Not a quick fix: health services are plagued by problems

Entrance to the health services of the health and recreation center. Photo from the collegial archives.

CASSANDRA STEC | STAFF JOURNALIST | [email protected]

During my four years with Butler, I found myself having to go to Health Services for a lot of things, whether it was flu shots, an illness, or the need for a therapist. I have always been fortunate enough to find appointments when I needed them for any medical issues I faced, however the advice was a little trickier. Health Services is the only place on the Butler campus that students can and should go to for medical care and counseling. Whether from Rhonda Jackson’s departure or lack of staff, students have noticed pitfalls in the care they receive from Health Services in recent years.

Julia Denkmann, a finance student and major in Spanish, sought medical help from the health services for a concussion she suffered on September 18. He was told to seek medical help elsewhere after calling to ask for open appointments.

“I called them on Tuesday, I think, and they were like ‘we don’t have an appointment until next week and are going to emergency care’ and I was like ‘oh, alright'”, a Denkmann said. “I had a concussion; I didn’t know what I was doing so it was great. I [also] had to find a friend of mine to take me to emergency care.

Denkmann feels that health services are not accommodating or reliable enough for students to reliably visit them for medical help or advice.

“I know a lot of people who don’t go, because they think it’s hard to find appointments or just like the health services aren’t – I hate to say it but – well,” he said. Denkmann said. “For the most part, I would say I feel like we’re paying a lot to not do much, or at least not be very accommodating or available when they should be.”

In addition to the scarcity of appointments available at Health Services, students have difficulty securing appointments for Counseling and Consultation Services. Recently, to combat this, Butler purchased a subscription for each student in order to Free space – a mental health service that offers a variety of resources such as meditation – and has hired three new full time staff for CCS.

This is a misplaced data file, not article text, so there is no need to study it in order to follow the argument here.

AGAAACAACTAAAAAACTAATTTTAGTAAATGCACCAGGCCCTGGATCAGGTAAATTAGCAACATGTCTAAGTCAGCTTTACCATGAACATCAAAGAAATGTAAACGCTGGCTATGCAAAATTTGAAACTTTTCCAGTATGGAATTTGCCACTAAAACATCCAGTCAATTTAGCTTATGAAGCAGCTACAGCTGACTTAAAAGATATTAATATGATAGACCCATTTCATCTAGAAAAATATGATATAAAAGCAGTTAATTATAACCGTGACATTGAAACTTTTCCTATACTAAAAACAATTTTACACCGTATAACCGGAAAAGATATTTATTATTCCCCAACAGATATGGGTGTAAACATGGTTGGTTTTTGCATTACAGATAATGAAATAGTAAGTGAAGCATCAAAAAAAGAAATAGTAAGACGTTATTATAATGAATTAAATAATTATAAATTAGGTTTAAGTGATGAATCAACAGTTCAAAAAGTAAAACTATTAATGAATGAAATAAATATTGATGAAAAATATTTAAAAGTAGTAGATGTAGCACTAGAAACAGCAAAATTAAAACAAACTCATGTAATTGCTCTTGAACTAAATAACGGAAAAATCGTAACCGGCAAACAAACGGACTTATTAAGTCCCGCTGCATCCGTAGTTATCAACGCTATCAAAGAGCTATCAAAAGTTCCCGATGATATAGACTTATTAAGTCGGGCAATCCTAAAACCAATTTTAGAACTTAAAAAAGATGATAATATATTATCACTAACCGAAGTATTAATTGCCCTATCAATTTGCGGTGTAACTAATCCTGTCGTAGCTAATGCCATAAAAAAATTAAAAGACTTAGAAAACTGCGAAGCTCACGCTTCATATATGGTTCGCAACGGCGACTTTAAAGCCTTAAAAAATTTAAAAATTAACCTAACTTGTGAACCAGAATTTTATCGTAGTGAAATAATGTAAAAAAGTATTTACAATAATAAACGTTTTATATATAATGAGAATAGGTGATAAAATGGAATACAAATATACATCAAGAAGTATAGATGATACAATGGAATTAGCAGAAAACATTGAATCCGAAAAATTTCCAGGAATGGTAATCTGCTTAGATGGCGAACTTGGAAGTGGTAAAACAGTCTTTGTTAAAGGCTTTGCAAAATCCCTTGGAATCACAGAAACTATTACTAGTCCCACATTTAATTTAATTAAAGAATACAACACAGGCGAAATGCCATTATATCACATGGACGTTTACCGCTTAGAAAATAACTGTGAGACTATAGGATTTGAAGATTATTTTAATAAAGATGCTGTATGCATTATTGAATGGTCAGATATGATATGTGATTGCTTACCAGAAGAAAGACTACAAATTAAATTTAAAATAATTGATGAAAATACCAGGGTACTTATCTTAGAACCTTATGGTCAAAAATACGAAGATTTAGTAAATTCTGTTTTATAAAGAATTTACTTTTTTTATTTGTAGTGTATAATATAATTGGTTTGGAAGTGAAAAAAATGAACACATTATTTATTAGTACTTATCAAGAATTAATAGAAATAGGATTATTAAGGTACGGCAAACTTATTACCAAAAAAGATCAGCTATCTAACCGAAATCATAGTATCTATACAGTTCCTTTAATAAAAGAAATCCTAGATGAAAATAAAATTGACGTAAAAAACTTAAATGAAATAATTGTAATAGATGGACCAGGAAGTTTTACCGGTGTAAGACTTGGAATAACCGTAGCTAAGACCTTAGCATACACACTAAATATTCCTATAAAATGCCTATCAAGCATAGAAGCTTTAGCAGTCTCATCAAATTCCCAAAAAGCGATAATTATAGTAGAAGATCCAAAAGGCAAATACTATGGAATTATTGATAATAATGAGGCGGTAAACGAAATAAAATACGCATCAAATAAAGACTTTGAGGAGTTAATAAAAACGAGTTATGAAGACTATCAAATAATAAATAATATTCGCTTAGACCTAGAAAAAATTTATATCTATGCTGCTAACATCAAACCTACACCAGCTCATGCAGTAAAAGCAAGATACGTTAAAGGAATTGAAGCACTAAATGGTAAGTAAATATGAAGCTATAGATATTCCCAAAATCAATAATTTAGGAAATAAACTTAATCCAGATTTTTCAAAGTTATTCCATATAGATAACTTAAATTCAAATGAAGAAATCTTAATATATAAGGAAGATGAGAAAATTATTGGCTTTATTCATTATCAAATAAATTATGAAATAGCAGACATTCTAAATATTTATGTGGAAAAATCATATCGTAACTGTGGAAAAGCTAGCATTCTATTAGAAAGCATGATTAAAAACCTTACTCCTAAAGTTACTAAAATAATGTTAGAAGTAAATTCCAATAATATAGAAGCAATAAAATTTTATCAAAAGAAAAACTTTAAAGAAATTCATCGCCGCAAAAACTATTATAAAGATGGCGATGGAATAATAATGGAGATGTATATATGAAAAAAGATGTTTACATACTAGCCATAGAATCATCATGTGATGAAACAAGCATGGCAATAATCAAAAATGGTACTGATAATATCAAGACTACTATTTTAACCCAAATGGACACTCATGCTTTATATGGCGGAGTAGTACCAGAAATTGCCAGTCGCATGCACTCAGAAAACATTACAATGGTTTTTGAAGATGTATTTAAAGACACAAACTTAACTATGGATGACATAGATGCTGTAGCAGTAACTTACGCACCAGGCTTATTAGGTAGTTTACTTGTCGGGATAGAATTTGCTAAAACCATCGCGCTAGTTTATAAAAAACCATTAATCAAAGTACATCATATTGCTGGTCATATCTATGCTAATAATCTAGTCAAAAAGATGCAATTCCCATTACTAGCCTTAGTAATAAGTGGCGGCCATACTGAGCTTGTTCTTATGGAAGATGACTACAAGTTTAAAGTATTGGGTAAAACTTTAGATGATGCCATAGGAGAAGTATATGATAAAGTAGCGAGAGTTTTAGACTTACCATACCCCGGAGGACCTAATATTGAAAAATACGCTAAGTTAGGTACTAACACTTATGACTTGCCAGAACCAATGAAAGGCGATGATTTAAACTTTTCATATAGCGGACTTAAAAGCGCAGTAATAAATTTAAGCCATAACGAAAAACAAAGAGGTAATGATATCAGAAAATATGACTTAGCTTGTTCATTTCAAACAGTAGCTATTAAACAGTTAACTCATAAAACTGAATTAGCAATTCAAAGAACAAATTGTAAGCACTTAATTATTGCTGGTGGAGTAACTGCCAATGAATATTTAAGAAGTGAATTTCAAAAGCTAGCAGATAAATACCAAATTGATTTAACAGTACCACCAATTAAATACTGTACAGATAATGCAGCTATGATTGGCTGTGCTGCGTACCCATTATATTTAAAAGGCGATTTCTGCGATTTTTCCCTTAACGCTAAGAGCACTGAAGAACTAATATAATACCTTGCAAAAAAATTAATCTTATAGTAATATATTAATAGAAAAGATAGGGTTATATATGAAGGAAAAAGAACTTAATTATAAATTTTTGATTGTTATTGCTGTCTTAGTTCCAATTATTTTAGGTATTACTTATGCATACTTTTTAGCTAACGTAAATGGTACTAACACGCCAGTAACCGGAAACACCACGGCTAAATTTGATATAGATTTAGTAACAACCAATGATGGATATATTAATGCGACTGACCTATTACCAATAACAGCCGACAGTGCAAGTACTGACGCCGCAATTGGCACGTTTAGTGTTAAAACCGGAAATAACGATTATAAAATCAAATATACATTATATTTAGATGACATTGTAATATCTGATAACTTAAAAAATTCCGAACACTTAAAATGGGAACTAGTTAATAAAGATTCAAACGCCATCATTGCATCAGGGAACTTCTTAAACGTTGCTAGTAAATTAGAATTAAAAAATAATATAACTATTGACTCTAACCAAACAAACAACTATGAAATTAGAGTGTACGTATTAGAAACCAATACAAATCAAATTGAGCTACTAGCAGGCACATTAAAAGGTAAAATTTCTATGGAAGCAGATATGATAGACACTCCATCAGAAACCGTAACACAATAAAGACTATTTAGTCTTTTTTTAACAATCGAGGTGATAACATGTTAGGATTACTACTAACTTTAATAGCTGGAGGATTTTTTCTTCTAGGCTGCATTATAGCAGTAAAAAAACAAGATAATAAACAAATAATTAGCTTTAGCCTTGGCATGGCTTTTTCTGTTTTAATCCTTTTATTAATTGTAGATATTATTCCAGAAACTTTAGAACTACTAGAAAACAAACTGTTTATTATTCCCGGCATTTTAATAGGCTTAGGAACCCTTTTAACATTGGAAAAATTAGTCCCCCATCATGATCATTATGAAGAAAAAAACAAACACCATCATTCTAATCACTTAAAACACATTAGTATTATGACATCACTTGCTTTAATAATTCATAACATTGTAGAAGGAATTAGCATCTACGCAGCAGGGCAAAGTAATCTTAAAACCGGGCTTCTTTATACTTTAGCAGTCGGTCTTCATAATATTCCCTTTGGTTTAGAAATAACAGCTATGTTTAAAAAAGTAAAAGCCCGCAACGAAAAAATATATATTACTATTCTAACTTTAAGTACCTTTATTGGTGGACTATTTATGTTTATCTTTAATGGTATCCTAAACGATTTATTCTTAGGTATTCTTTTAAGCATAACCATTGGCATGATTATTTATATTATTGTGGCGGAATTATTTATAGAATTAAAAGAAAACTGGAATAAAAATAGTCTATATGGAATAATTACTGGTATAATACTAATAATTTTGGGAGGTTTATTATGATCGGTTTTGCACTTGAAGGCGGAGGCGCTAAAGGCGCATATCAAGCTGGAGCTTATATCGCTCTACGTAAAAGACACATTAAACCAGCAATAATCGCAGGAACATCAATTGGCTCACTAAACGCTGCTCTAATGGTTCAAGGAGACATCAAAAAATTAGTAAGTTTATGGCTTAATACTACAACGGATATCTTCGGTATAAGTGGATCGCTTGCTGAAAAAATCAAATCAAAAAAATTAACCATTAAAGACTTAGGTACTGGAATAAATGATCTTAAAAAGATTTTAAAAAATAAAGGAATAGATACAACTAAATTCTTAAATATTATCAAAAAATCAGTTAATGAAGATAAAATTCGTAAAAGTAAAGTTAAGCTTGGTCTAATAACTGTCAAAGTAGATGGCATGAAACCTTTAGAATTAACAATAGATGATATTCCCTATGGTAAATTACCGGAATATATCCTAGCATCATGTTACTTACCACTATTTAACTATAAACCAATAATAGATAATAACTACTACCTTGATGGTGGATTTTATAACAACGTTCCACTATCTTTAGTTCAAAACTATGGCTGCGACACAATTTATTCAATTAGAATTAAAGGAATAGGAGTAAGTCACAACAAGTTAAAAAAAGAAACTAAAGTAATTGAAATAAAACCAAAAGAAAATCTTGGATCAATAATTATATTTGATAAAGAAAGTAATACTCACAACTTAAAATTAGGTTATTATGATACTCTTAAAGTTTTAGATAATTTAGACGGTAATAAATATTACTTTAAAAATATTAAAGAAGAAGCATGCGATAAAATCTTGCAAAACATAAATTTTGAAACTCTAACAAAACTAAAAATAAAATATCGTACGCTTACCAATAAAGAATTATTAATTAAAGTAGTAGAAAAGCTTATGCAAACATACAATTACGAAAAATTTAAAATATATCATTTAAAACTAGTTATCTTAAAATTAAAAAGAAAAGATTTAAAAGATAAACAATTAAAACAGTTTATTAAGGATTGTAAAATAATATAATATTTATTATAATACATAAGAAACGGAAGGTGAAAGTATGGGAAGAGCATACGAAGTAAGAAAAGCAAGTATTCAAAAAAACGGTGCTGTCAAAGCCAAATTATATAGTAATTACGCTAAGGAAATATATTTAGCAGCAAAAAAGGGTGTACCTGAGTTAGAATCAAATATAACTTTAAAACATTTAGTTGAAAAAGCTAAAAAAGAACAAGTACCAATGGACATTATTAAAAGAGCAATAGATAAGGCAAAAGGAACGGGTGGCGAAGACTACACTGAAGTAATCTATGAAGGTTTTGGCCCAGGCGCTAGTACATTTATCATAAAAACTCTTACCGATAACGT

While Butler has taken the time to add new resources that will hopefully help students, especially in the CCS field, current health service issues have plagued the university for years.

Ella Murphy-Kalkbrenner, a double major in mechanical engineering and junior economics, first went to Health Services in her first year on campus to receive vaccines she had not yet received. The only available appointment was at 8:00 a.m., but she noticed that throughout her wait, both before and after her appointment, no other students entered the space.

Later in the semester in her freshman year, Murphy-Kalkbrenner suspected she had a concussion and sought advice from her parents. His father, a paramedic, told him Health Services should have concussion tests. She immediately called Health Services to inform them that she would be having a concussion test. Much like Denkmann, their response to his call was that there was no appointment and that urgent medical help had to be sought.

“I went there but emergency care doesn’t do concussion tests so I had to go to the emergency room and ended up with an emergency bill instead of just being able to go to the emergency room. health, ”said Murphy-Kalkbrenner. “My mother called them and yelled at them. Then they called me back and… their response was “oh we’re so sorry we can see you on Monday” and it was a Thursday. “

After his experience with health services in his first year, Murphy-Kalkbrenner, along with the majority of his friends, choose to seek treatment from primary care physicians or off-campus emergency care. Due to the difficulties encountered, Murphy-Kalkbrenner and his friends no longer use a service specially designed for students to have access to medical aid on campus.

However, the need to seek out-of-campus care complicates a seemingly straightforward process that should be available to students. This complication is all the more worrying as health care should be a human right and some students have not been able to adequately access this right when attempting to obtain medical assistance from Health Services.

While Butler’s heart might be in the right place, they still miss the mark and the students are in pain. Health Services, like many other departments based on student experience at Butler, are overworked and understaffed.

Hope Horsfall, a second-year health sciences student, did not use health services prior to any requirements related to COVID-19. She recently tried to make an appointment for a painful ear infection, but was told to seek treatment elsewhere, like Murphy-Kalkbrenner and Denkmann. She found herself frustrated by the experience as well as the lack of resources.

“I feel like for the number of people here there should be a lot more already, it’s just the bare minimum,” Horsfall said. “I don’t know, I wish they had more resources, or at least more options than just calling them, trying to schedule dates and being told you can’t get it. of dates before October, and it was like weeks ago. “